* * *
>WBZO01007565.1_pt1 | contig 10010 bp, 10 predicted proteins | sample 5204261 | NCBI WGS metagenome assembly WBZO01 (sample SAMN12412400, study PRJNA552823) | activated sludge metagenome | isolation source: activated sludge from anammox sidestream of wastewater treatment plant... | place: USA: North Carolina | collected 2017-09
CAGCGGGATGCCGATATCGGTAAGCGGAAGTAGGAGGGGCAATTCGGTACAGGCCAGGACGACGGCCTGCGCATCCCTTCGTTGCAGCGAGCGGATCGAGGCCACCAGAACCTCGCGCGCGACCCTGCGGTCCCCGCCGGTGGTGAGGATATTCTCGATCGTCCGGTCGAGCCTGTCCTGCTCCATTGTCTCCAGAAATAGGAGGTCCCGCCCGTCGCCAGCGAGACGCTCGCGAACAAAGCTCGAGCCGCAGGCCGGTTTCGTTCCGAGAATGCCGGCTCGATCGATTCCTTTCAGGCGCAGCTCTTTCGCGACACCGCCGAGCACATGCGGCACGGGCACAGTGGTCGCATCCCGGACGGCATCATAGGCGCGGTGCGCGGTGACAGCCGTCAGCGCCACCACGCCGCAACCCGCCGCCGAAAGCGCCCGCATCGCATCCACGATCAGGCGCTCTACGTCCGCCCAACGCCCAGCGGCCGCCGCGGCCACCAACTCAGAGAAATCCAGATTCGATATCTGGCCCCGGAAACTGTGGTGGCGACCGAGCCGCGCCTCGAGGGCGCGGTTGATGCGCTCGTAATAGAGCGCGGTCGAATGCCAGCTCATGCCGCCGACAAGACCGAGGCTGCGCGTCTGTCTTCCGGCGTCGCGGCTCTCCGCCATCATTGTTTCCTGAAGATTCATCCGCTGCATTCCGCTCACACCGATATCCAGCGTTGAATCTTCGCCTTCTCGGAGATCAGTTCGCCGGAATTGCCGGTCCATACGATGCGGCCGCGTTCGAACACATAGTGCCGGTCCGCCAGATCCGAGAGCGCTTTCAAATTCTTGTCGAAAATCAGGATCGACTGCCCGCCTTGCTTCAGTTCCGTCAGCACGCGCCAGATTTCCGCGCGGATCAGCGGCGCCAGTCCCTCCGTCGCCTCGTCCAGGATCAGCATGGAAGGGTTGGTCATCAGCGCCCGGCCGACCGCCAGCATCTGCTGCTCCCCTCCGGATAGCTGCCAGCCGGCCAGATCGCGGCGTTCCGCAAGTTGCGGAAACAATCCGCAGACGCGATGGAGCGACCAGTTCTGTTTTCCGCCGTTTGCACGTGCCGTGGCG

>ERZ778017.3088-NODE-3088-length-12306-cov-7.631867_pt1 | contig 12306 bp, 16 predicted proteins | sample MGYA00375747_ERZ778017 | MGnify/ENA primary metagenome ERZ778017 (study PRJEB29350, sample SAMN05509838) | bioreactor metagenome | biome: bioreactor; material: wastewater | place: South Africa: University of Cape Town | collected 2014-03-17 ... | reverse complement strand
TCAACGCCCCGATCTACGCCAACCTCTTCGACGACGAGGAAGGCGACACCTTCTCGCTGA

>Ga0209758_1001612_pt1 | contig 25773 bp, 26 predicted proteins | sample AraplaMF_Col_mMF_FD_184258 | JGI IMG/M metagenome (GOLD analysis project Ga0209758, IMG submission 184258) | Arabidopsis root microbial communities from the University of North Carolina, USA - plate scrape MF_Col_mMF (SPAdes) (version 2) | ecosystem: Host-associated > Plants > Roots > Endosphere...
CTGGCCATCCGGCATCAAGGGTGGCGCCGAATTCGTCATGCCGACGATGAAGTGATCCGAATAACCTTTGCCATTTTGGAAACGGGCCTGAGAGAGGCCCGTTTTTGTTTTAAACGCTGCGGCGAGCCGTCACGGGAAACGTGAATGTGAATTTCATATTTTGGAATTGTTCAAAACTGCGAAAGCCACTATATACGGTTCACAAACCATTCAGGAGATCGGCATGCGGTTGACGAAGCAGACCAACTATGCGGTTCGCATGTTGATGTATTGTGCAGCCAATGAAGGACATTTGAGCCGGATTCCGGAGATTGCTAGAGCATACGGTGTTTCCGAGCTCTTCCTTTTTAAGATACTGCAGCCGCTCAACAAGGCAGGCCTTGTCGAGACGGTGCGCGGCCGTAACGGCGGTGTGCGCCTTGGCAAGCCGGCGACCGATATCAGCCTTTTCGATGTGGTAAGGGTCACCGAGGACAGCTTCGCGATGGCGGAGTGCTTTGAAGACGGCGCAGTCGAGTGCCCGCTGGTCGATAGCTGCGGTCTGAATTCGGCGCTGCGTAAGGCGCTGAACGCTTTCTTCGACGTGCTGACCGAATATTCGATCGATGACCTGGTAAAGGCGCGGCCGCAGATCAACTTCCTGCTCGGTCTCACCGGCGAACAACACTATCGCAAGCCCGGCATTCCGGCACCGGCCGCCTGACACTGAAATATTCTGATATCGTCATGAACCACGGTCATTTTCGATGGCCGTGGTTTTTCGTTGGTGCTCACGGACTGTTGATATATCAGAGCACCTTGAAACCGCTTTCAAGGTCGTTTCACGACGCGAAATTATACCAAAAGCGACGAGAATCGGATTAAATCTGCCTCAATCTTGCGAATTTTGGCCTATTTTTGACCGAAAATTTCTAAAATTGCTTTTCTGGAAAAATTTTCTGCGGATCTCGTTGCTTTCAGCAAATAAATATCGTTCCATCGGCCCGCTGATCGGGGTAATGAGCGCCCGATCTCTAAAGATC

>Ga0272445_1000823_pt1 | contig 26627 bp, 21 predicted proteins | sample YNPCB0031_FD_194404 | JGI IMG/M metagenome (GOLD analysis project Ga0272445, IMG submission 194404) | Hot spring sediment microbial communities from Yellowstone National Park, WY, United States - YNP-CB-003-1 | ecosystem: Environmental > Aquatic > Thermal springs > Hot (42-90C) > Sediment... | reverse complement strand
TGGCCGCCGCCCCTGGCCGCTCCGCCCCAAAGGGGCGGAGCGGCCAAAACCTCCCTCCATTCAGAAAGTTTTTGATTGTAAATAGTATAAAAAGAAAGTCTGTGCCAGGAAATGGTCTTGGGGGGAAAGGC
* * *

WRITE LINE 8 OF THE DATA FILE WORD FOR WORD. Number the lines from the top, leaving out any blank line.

TGGCCGCCGCCCCTGGCCGCTCCGCCCCAAAGGGGCGGAGCGGCCAAAACCTCCCTCCATTCAGAAAGTTTTTGATTGTAAATAGTATAAAAAGAAAGTCTGTGCCAGGAAATGGTCTTGGGGGGAAAGGC